"It would be cowardly to flee", says Gege Katana from SOFAD. Photo: Kvinna till Kvinna/Anna Lithander
"It would be cowardly to flee", says Gege Katana from SOFAD. Photo: Kvinna till Kvinna/Anna Lithander

Peace activists targeted in recent wave of violence in DR Congo

2012-11-19

Once again the level of violence is escalating in eastern DR Congo. Many women’s rights and peace activists have been subjected to death threats and harassment.
– I have been threatened several times through the years, but now the situation is getting worse. The threats are no longer directed just at me, but also against my family, says Eric Lwa Mwenge from Kvinna till Kvinna's partner organization FADI in Uvira.

During the last month there have been many reports from eastern DR Congo of increased levels of violence and of death threats against people who are working for peace in the conflict-affected region.

The city of Uvira, in the South Kivu province, has been especially targeted and has become a dangerous place to live and work in. Since two weeks there are restrictions on travelling in and out of the city in the evenings, in an attemt to curb the development.

FADI (Femmes en Action pur le Developpement Intégré) works with conflict resolution at the local level, between people from different ethnic groups in the villages outside of Uvira. Eric Lwa Mwenge often gets questioned about his motives.
– “Why are you talking to them? Whose side are you on anyway?” The suspicion is great, even though all I try to do is to contribute to a better climate between people, he says.

Rachel Mitima (Kvinna till Kvinna), Louise Esango Burume and Eric Lwa Mwenge (FADI). Photo: Kvinna till Kvinna/Anna LithanderRachel Mitima (Kvinna till Kvinna), Louise Esango Burume and Eric Lwa Mwenge (FADI). Photo: Kvinna till Kvinna/Anna Lithander

He has sought support from the local authorities, but they say that they are not able to protect either Eric Lwa Mwenge or his family. But fleeing is not for him.
– If we who believe in a change leaves the country, how will the situation ever get better? How will there be peace then? I have to stay!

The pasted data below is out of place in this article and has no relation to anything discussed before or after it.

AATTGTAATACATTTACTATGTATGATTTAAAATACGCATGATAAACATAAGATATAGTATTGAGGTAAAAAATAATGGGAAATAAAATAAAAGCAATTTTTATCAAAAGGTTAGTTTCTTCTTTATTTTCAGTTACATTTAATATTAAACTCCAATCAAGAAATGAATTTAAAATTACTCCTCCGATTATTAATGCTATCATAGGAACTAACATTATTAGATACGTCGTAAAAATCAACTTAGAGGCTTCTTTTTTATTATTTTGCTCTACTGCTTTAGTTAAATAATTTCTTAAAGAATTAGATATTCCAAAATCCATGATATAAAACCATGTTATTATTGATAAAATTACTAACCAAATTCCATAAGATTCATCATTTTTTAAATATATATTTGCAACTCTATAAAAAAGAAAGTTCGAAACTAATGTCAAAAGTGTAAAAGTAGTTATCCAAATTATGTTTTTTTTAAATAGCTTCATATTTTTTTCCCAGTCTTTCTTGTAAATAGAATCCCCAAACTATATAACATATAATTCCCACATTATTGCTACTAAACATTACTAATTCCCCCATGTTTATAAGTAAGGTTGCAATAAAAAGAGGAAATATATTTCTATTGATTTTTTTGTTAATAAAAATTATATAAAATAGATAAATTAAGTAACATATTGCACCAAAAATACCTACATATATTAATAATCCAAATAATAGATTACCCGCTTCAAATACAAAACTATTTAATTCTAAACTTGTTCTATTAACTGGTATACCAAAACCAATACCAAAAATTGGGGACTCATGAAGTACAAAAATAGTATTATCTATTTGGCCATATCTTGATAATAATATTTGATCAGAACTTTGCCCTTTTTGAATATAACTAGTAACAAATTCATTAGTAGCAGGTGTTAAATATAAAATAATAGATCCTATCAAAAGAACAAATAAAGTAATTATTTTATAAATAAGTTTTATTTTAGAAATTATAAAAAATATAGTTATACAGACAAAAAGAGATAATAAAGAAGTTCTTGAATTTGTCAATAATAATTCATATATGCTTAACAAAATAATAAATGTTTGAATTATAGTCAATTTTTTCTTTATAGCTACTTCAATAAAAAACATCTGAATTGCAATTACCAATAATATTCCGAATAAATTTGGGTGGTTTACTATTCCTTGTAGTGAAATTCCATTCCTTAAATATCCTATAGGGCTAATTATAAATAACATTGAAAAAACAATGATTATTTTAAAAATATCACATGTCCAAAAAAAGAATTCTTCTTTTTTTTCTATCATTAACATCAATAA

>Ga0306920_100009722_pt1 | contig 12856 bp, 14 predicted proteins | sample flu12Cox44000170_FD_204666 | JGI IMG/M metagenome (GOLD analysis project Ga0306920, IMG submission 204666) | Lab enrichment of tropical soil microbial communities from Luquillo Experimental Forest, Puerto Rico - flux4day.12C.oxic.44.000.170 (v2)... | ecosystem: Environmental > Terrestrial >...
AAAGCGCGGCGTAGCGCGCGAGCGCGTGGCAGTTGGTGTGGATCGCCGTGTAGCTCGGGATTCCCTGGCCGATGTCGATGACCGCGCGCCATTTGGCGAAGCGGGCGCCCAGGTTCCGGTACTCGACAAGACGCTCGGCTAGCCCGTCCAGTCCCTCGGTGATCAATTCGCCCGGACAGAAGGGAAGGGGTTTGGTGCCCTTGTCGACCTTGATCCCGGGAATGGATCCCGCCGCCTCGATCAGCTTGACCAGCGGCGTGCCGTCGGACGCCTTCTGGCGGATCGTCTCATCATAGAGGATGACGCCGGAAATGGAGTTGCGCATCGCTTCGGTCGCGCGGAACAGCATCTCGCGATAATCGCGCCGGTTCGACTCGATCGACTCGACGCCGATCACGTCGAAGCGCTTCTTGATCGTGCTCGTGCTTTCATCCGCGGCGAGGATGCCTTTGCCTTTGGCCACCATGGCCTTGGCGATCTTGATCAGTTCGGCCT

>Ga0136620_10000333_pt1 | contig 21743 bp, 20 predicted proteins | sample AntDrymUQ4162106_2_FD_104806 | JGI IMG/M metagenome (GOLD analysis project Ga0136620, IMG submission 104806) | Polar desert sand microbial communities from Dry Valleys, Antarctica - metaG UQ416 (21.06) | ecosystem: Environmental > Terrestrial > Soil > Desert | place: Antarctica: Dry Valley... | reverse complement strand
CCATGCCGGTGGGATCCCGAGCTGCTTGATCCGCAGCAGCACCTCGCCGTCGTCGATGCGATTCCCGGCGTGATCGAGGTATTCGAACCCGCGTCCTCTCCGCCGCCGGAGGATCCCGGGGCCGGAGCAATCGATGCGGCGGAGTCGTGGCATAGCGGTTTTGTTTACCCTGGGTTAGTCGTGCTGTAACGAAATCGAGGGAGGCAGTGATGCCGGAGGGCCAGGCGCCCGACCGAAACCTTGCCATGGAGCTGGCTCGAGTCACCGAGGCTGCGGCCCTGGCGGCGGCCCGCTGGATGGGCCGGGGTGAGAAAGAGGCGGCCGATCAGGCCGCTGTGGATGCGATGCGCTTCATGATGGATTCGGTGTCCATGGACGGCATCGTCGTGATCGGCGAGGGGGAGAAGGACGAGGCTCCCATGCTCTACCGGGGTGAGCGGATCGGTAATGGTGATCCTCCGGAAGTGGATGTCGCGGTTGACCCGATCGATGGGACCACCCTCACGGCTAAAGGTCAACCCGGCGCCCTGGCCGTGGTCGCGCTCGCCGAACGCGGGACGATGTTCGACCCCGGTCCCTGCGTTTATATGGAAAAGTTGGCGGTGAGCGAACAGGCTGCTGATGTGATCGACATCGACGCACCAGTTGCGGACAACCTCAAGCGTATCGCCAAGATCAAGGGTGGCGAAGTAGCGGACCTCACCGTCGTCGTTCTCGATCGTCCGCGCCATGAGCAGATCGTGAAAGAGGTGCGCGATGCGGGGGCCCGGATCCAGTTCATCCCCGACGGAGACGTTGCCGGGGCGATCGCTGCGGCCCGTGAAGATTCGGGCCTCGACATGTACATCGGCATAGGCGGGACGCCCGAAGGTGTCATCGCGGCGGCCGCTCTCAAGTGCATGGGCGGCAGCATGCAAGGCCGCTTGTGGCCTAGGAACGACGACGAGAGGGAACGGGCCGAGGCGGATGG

Gege Katana, who works at Kvinna till Kvinna's partner organization SOFAD (Solidarité des Femmes Activistes Pour la Défense des Droits Huimains) in Uvira, agrees with him.
– It would be cowardly to flee, you just can’t do that, she says.

According to Gege Katana, peace actors in the region are trying to continue their activities, at the same time as they are talking precautions for their safety.
– For example some of us are crossing the border into Burundi in the evening to sleep there, just to not have to worry during the night. Then we can go back and work at home in Uvira in the daytime.

It is unclear who is behind the escalating violence. Most likely there are several different actors. There is a lot of tension between different rebel groups and criminal elements also follow in the wake of the conflict. Only a few nights ago three families in Uvira were seriously injured in an attack by a group of men armed with machetes.

There are speculation about there being political motives behind several of the recent attacks, including the one on the chief surgeon at Panzi Hospital in Bukavu, Denis Mukwege, two weeks ago.

In Goma, north of Bukavu, a peace activist was recently kidnapped by a group of men. She was released the next day. According to her organization the kidnapping occured because of the organization’s criticism of the government’s unwillingness to address the conflict in eastern Congo, a criticism which they share with Dr. Mukwege.
– When there is turbulence among those in power it spreads down to the civilian population as well. We have no links to the top but what we can, and must, do is to continue working for peace in the region. Work with the people here so they not get stained by images of the evil enemy and drawn into the conflict, but instead focus on a peaceful future, says Eric Lwa Mwenge.

Anna Lithander